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I get compiler errors after declaring PNDIS_GENERIC_OBJECT variable. Any suggestion what should I do?

#include <ntddk.h>
#include <ndis.h>


VOID DriverUnload(IN PDRIVER_OBJECT driverObject){

NTSTATUS DriverEntry(   IN  PDRIVER_OBJECT  driverObject,
                        IN  PUNICODE_STRING registryPath)

    if (driverObject != NULL)
        driverObject->DriverUnload = DriverUnload;

    return status;

error C2061: syntax error : identifier 'gNdisGenericObj'
error C2059: syntax error : ';'

Thanks in advice

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Can you paste the definition of PNDIS_GENERIC_OBJECT from the appropriate header file? That may help us understand the failure. –  tomlogic Feb 17 '12 at 19:48

1 Answer 1

up vote 2 down vote accepted

You must compile your code with the appropriate NDIS version definition. I'll quote from the top of NDIS.H in the Windows Developer Preview version:

Before including this header, you must define one or more macros.  In all
examples, "630" can be any version number (as explained later).

1.  If you are compiling a kernel-mode miniport driver, define:
        #define NDIS_MINIPORT_DRIVER 1
        #define NDIS630_MINIPORT 1
    Additionally, if you are compiling a WDM or WDF (i.e., KMDF) driver,
    you must include wdm.h/wdf.h before including ndis.h, and also define:
        #define NDIS_WDM

2.  If you are compiling any other kernel-mode code (including protocol
    drivers, lightweight filters, or generic code not using the NDIS
    driver model), define:
        #define NDIS630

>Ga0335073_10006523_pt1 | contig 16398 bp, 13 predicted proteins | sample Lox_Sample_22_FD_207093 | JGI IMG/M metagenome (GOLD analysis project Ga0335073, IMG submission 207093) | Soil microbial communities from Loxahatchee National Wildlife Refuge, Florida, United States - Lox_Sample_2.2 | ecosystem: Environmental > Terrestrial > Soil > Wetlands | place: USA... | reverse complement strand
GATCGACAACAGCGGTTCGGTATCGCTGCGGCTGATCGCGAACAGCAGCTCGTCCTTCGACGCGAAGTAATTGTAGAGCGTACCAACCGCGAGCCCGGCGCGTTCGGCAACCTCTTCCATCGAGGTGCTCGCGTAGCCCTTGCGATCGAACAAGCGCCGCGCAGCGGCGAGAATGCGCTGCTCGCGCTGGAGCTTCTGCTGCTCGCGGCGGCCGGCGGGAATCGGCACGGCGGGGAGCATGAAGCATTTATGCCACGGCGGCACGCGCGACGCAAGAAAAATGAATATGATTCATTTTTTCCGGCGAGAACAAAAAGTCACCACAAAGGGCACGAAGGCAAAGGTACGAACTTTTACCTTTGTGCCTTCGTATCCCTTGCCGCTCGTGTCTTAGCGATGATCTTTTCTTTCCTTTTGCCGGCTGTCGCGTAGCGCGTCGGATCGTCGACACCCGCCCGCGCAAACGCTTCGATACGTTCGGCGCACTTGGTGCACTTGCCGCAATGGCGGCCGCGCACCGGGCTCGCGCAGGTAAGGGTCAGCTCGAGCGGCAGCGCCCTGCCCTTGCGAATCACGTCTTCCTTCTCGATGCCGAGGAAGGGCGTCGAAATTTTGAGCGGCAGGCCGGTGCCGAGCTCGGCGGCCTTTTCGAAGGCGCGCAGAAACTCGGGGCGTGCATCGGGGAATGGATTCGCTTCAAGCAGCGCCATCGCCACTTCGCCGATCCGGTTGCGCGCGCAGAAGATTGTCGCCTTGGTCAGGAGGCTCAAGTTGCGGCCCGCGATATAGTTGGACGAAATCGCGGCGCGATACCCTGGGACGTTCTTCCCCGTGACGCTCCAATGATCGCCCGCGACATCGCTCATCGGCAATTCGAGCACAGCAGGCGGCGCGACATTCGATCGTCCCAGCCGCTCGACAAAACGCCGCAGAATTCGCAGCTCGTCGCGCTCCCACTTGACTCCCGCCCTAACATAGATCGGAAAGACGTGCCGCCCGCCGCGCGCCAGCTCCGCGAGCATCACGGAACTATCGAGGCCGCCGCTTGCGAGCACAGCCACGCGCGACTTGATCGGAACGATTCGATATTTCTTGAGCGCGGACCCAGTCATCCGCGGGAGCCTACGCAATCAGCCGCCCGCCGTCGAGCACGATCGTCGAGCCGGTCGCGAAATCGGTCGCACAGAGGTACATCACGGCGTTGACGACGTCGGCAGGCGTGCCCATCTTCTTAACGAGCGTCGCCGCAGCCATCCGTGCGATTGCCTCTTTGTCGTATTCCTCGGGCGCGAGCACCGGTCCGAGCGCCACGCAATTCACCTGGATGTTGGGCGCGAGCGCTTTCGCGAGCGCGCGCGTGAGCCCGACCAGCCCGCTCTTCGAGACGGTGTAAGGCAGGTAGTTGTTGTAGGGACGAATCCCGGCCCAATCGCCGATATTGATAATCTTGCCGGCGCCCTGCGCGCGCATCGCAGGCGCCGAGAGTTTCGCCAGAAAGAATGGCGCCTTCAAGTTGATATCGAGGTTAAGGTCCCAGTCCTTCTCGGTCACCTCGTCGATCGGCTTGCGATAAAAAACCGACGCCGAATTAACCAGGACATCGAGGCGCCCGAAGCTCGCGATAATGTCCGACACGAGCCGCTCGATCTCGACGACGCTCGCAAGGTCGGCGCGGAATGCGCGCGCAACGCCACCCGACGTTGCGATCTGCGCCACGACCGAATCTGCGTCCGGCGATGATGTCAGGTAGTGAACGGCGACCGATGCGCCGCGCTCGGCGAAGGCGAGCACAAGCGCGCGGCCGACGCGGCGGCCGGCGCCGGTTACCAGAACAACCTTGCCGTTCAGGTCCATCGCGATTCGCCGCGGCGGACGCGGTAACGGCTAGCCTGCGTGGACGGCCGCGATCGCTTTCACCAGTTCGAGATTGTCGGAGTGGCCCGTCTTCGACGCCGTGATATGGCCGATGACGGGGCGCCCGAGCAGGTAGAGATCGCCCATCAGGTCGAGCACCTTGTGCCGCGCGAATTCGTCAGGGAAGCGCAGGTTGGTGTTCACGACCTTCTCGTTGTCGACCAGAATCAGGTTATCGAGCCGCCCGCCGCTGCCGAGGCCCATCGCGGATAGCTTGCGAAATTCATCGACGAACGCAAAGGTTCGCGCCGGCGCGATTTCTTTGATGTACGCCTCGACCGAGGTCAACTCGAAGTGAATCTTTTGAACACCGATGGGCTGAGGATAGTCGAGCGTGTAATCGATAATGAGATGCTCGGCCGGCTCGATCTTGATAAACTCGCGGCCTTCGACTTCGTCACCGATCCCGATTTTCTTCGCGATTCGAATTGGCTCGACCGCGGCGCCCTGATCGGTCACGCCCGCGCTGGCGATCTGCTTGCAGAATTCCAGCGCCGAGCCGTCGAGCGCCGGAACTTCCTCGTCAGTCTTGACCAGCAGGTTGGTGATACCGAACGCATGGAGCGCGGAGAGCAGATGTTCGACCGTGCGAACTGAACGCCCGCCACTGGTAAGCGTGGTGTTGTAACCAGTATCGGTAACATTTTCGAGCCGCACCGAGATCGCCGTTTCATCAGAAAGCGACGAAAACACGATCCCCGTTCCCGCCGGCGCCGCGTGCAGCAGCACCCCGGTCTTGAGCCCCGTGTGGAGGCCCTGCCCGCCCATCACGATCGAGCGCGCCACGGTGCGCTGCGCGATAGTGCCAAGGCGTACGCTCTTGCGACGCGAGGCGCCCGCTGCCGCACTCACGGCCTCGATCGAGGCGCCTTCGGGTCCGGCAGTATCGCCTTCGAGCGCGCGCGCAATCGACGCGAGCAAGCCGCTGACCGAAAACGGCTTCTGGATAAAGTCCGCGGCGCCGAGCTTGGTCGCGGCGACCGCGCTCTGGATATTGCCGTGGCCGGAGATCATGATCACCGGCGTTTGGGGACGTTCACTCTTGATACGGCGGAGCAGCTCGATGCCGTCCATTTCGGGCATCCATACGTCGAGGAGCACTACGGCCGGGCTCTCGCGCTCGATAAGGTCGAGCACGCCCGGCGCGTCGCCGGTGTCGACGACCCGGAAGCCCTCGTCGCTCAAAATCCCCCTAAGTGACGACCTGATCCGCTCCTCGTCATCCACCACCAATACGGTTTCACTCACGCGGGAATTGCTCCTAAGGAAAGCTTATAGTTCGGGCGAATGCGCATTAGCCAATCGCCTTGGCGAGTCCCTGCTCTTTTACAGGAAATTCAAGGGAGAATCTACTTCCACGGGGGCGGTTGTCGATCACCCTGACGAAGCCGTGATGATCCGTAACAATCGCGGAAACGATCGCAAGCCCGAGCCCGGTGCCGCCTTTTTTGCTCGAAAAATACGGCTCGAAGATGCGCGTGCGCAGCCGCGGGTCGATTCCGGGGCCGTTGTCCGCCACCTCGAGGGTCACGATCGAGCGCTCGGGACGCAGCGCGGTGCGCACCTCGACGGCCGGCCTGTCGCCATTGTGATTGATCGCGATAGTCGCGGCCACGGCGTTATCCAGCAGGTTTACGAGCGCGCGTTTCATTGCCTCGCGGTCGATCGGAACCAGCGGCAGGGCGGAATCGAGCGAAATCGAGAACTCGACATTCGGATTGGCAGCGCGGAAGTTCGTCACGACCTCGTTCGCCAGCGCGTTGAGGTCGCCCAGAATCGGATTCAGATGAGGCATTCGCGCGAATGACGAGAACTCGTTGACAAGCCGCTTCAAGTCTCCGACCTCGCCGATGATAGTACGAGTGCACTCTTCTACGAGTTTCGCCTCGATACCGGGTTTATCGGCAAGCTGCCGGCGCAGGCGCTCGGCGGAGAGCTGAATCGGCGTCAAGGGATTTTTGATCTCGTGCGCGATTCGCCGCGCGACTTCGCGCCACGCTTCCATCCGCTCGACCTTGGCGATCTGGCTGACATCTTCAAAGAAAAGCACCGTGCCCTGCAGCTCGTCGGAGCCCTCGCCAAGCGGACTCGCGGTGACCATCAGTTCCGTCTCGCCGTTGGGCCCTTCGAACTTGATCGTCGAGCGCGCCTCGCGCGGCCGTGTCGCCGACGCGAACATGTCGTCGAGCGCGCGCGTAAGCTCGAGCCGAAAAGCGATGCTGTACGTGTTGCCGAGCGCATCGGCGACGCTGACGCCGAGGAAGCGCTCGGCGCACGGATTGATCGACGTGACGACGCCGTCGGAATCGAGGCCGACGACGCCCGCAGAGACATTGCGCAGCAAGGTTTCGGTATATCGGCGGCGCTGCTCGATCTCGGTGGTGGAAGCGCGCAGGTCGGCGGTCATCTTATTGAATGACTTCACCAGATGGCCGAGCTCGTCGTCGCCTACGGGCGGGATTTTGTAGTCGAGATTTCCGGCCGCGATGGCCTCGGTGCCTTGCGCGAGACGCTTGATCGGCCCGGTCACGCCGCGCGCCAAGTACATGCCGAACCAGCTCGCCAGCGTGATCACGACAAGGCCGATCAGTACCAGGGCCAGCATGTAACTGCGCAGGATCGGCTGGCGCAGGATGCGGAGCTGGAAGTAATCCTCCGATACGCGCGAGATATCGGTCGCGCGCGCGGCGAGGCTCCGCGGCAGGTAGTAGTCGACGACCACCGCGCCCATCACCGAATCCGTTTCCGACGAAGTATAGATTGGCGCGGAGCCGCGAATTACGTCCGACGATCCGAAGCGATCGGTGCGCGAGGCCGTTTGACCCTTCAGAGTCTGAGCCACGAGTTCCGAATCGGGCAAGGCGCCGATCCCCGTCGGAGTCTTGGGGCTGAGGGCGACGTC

3.  An IM driver, because it is both a protocol and a miniport, should
    follow both 1. and 2. above.

4.  If you would like to use NDIS definitions from user-mode, do not
    include this ndis.h header.  Instead, include ntddndis.h from the SDK.
    Before including it, include windows.h, and define:
        #define UM_NDIS630

Definitions with NDIS version numbers may use any of the following:

    Version     First available in
    630         Windows "8" / Windows Server "8"
    620         Windows 7 / Windows Server 2008 R2
    61          Windows Vista SP1 / Windows Server 2008 RTM
    60          Windows Vista RTM
    52          Windows Server 2003 R2 / Windows Server 2003 + SNP
    51          Windows XP / Windows Server 2003
    50          Windows 2000
    40          Windows 95

Code should define only the versions it explicitly supports at runtime.  In
most cases, this is exactly one version (e.g., your driver only defines
NDIS630 and no other versions).  But if you have a driver that can register
either a 6.0 or a 6.20 protocol at runtime based on the results of
NdisGetVersion(), then you may define support for multiple macros (e.g.,
define both NDIS60 and NDIS630).

So in summary, compile with a flag like -DNDIS60=1, and you should be good to go.

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thanks for your help :) –  Matt Feb 19 '12 at 11:19

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